Cold temperatures may slow dementia

It's called a 'cold shock' protein and it may help guard against degenerative brain conditions.

Dave Yasvinski 3 minute read October 19, 2020
Cold water study

A new study suggests there may be brain benefits to a cold dip. Getty

‘Cold shock’ protein may protect humans against degenerative effects of dementia

Researchers are throwing cold water on what they thought they knew about dementia with the discovery of a protein in humans that may help guard against degenerative brain conditions. The “cold shock” protein, also known as RBM3, has been found to slow and even repair damage from the advancement of dementia in mice, according to BBC News.

Scientists have long known that decreasing body temperature can have a protective effect on the human brain, they just haven’t been sure exactly why, according to Giovanna Mallucci, head of the UK Dementia Research Institute at the University of Cambridge.

The promising protein is tied to the ability to hibernate, which all mammals still possess at some level. When animals — such as bears, bats and hedgehogs — hunker down for their long sleep, body temperature drops, heart rate slows and roughly 20 to 30 per cent of the synapses connecting the cells in their brains are destroyed as the body conserves resources. By the time the animals emerge from their slumber, however, the connections have been restored and RBM3 is believed to be the reason why.

The initial loss of synaptic function in hibernation mirrors what doctors see in humans in the early stages of dementia and other neurodegenerative diseases. Mallucci was confident the restorative protein was present in humans as well, but it was difficult to ethically test for its presence without dropping the body temperature of subjects — something that could do more harm than good. Fortunately, a group of winter swimmers with vast experience in chilly temperatures got wind of the study on the BBC and happily volunteered their services.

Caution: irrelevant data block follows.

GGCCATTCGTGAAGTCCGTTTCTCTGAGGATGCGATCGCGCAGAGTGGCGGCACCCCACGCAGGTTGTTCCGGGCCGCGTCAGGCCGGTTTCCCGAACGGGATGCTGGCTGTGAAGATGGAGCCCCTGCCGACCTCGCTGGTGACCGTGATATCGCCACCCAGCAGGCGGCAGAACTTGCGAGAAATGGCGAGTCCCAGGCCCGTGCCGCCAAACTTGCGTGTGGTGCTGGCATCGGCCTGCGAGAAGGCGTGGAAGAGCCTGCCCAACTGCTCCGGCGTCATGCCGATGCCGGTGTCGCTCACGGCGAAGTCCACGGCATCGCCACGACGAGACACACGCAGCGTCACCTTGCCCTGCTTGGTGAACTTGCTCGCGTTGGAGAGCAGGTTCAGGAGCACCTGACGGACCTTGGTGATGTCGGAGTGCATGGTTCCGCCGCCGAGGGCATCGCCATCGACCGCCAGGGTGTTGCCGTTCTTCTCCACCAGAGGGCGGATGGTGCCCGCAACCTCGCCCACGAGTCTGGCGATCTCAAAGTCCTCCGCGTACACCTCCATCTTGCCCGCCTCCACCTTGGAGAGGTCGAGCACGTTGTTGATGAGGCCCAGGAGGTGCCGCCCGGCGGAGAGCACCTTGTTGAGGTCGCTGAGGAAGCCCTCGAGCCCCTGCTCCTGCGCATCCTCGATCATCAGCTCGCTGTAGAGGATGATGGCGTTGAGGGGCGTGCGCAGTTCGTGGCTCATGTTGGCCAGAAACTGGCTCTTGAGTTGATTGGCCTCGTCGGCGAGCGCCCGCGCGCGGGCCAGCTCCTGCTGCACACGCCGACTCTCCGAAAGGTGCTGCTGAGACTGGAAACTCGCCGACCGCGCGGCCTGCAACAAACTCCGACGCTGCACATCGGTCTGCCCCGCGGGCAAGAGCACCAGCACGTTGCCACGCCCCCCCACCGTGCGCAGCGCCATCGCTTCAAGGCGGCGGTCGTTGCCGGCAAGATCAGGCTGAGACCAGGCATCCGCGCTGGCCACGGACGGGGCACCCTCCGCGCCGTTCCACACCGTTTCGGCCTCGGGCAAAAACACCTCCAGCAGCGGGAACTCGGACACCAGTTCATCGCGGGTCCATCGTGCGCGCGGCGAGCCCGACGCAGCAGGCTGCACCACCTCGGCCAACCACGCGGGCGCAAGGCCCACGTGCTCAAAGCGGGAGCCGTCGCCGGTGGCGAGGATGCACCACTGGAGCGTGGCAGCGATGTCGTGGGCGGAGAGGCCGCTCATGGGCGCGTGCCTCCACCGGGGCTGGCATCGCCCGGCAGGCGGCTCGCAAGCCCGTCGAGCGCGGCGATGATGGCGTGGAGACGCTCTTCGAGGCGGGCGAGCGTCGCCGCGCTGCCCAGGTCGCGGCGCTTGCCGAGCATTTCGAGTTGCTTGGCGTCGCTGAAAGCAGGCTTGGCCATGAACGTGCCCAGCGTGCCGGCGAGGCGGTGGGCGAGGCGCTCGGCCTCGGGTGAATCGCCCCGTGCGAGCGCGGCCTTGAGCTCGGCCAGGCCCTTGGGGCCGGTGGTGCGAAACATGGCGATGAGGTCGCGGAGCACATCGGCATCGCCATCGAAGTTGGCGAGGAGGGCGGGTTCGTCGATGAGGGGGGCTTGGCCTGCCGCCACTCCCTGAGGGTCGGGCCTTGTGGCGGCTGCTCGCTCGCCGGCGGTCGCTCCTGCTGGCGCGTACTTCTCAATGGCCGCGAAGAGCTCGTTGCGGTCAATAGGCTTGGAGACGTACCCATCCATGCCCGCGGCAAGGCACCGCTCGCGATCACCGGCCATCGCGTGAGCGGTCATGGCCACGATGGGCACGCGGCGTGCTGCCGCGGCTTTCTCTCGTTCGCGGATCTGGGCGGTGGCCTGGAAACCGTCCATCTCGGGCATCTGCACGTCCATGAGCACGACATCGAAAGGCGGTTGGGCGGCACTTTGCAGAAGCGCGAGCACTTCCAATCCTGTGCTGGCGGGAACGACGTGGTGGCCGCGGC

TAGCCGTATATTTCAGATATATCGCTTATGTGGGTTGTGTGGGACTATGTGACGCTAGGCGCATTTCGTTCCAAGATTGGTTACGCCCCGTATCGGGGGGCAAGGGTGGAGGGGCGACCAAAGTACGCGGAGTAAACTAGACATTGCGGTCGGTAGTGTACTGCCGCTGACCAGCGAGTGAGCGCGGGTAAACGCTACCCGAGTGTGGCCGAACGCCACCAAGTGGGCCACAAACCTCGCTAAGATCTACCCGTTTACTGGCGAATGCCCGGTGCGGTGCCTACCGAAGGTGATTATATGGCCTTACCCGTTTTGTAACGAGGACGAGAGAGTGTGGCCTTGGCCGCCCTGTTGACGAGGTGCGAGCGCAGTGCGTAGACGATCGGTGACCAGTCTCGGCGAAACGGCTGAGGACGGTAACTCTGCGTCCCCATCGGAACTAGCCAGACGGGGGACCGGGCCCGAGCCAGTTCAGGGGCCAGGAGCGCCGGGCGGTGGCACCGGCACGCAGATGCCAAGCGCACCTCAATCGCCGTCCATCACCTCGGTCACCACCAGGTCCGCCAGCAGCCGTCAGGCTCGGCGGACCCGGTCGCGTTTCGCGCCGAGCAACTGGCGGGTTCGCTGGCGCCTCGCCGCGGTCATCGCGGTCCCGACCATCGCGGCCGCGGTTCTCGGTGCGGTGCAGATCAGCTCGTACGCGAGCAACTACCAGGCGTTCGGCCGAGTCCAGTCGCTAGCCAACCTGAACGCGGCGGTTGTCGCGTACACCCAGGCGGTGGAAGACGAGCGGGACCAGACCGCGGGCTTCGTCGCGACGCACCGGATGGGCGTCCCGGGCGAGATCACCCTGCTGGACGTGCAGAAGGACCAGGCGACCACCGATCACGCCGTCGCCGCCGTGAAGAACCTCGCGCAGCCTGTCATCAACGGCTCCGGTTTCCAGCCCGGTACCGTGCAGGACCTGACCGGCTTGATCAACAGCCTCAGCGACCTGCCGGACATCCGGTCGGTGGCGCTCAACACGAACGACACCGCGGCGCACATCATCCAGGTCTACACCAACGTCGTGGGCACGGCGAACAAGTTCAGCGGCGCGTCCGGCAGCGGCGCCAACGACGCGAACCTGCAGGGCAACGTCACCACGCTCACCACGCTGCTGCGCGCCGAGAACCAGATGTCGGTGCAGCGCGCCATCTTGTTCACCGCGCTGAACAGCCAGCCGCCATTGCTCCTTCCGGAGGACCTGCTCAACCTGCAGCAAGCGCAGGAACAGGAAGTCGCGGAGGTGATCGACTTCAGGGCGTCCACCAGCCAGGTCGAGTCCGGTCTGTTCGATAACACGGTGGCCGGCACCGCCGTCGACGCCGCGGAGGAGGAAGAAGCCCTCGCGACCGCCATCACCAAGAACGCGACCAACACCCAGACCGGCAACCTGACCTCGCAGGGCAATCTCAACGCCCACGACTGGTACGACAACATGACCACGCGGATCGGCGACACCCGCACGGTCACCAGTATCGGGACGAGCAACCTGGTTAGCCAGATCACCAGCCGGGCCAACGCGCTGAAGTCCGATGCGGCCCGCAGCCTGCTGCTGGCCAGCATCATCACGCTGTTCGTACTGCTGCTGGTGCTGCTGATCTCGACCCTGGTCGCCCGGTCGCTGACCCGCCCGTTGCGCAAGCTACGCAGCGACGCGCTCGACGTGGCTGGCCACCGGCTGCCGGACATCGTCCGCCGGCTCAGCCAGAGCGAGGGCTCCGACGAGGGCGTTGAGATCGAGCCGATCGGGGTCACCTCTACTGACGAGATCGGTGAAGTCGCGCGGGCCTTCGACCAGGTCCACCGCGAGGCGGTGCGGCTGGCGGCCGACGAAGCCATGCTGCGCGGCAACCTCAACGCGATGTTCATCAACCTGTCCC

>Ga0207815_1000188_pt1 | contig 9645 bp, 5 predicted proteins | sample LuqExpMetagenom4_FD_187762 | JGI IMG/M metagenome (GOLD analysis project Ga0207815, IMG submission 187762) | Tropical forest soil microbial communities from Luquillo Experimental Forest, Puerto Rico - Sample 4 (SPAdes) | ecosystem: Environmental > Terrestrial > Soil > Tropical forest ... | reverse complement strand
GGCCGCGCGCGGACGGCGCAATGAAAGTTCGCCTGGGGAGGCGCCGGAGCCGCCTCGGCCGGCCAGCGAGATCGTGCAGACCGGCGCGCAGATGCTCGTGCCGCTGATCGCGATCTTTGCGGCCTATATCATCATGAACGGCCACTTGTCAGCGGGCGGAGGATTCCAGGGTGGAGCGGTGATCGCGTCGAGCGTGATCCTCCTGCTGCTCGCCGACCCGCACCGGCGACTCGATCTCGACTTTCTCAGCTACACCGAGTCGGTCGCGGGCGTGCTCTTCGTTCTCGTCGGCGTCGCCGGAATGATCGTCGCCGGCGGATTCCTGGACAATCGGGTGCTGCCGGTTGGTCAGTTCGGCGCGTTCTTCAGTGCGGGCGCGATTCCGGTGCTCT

Mallucci studied the swimmers over the winters of 2016-2018 — alongside a control group that practiced martial arts beside the pool but never entered it — and found what she was after, as she explained to the test subjects themselves once they warmed up from the effects of hypothermia.

“We compared you to a bunch of people doing Tai Chi who didn’t get cold and none of them got increased levels of this protein, but many of you did,” she said. “It tells us that cold does induce this protein in humans; you’re the first non-patient cohort to show that cold water swimming raises this protective protein.”

Now that the preliminary research, which has been shared in lectures but not yet published in a journal, shows humans can produce the “cold shock” protein, Mallucci said the challenge is finding a way to stimulate its production without relying on cold-water immersion. Once they find a way to do this, they hope to prove it can help stem the tide of neurodegenerative diseases in humans.

“If you slowed the progress of dementia by even a couple of years on a whole population, that would have an enormous impact economically and health-wise,” she said.

There are over 500,000 Canadians living with dementia today with another 25,000 diagnosed with the progressive disease every year, according to the Alzheimer Society. Two-thirds of those diagnosed over the age of 65 are women. With the rate at which the disease is growing, it costs over $12-billion a year to care for sufferers. One in five Canadians already have experience caring for someone affected by the disease.

Symptoms of dementia include short- and long-term memory loss, difficulties thinking or problem solving and changes in mood or behaviour.

If you or someone you care about is living with dementia, connecting with a support network can help to not only learn ways to better manage their health, but also share experiences with others. Resources in Canada include different regional branches of the Alzheimer Society of Canada.

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